AN EXPERT committee, appointed by the Maharashtra government to study the effect of mobile phone towers on public health, has recommended a ban on these structures near schools and hospitals, and restricted access to rooftops of buildings having such towers.
The panel, headed by additional chief health secretary, was set up in March following public pressure. Among others, it has representatives from the Bhabha Atomic Research Centre and Tata Memorial hospital.
A senior official said these are draft recommendations and the final report would be submitted later. People have been demanding removal of the towers, claiming radiation from them is causing cancer and skin diseases (see '60 people battle giants, Down To Earth, February 15-30, 2010).
The towers are usually installed without permission and later regularised by paying a penalty of Rs 5,000. A Mumbai municipal official said a structural stability certificate and a noobjection certificate from the building society is all that is needed to install a mobile tower. "The rules do not take into account possible health hazards," he conceded.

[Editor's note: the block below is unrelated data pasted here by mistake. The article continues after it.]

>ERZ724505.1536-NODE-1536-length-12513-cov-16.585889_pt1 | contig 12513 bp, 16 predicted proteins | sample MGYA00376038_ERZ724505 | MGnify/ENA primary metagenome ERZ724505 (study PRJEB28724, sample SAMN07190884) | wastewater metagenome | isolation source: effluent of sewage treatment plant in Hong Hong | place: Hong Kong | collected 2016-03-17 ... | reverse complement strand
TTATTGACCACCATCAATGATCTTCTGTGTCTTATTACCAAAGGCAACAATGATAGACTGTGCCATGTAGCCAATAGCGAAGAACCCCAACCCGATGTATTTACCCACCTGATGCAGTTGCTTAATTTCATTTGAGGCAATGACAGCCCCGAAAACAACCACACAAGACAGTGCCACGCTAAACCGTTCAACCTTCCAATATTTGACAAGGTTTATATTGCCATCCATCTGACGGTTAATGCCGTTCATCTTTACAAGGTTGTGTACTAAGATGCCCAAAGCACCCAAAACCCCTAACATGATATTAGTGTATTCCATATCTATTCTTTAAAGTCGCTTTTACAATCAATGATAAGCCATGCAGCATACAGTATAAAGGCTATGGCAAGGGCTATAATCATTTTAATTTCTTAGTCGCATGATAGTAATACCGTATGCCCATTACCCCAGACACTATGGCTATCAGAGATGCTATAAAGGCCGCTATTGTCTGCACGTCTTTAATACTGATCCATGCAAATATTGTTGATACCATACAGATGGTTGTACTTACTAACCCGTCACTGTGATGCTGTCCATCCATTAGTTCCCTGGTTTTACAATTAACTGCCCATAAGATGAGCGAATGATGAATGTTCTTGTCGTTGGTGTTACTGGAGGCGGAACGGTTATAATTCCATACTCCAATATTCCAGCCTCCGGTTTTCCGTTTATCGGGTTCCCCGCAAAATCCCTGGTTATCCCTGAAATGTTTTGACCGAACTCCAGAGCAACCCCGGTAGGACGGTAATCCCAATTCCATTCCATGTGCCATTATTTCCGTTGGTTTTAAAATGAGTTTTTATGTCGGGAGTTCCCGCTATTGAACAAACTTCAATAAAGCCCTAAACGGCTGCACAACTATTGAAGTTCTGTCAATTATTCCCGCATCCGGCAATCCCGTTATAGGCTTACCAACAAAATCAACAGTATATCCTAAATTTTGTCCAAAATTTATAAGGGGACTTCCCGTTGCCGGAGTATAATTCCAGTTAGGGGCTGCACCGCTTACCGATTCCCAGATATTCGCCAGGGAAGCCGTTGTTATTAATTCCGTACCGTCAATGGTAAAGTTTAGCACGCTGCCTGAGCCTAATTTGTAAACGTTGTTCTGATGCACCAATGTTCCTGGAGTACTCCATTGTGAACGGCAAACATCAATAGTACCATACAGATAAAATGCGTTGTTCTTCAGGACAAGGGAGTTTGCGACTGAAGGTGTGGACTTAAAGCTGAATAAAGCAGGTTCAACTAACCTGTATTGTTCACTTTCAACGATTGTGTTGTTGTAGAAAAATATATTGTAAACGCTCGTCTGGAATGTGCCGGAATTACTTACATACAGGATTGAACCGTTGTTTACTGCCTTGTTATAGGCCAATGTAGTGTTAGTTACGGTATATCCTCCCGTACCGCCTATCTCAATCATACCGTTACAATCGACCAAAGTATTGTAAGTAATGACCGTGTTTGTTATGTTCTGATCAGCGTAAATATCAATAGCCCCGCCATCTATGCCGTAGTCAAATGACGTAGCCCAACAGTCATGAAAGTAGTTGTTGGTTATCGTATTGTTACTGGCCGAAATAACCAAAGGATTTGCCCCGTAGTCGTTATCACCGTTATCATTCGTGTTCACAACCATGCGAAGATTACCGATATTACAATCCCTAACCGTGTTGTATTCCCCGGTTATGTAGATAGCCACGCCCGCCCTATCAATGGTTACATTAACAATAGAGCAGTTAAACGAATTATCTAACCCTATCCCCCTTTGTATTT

Chief minister Ashok Chavan had admitted in the Legislative Assembly that over 50 per cent of the mobile towers in Mumbai and Thane are illegal. There are 3,489 mobile network towers in Mumbai; only 1,861 are legal. Rajeev Satoskar, a health expert from G S Medical College in Mumbai, said research on the effect of such towers on health is in its infancy. As of now, the Department of Telecommunication at the Centre has adopted the International Commission of Non- Ionizing Radiation Protection (ICNIRP) guidelines. Service providers flout these guidelines by increasing signal strength so that they have to use fewer towers, said Satoskar.
Girish Kumar, professor of electrical engineering at Mumbai IIT, said India's safe radiation limit for mobile towers is also harmful. "We have allowed 4.5 Watt per sqm as the safe limit. Russia has put a limit of 0.02 Watt and Germany 0.001 Watt," he said. "You know what 4.5 Watt means? It is same as putting someone in a microwave for 19 minutes a day," Kumar said. The elderly and women at home are more at risk, he said while adding he had sent his findings to the telecommunication department. Kumar has developed a handheld device for measuring radiation.
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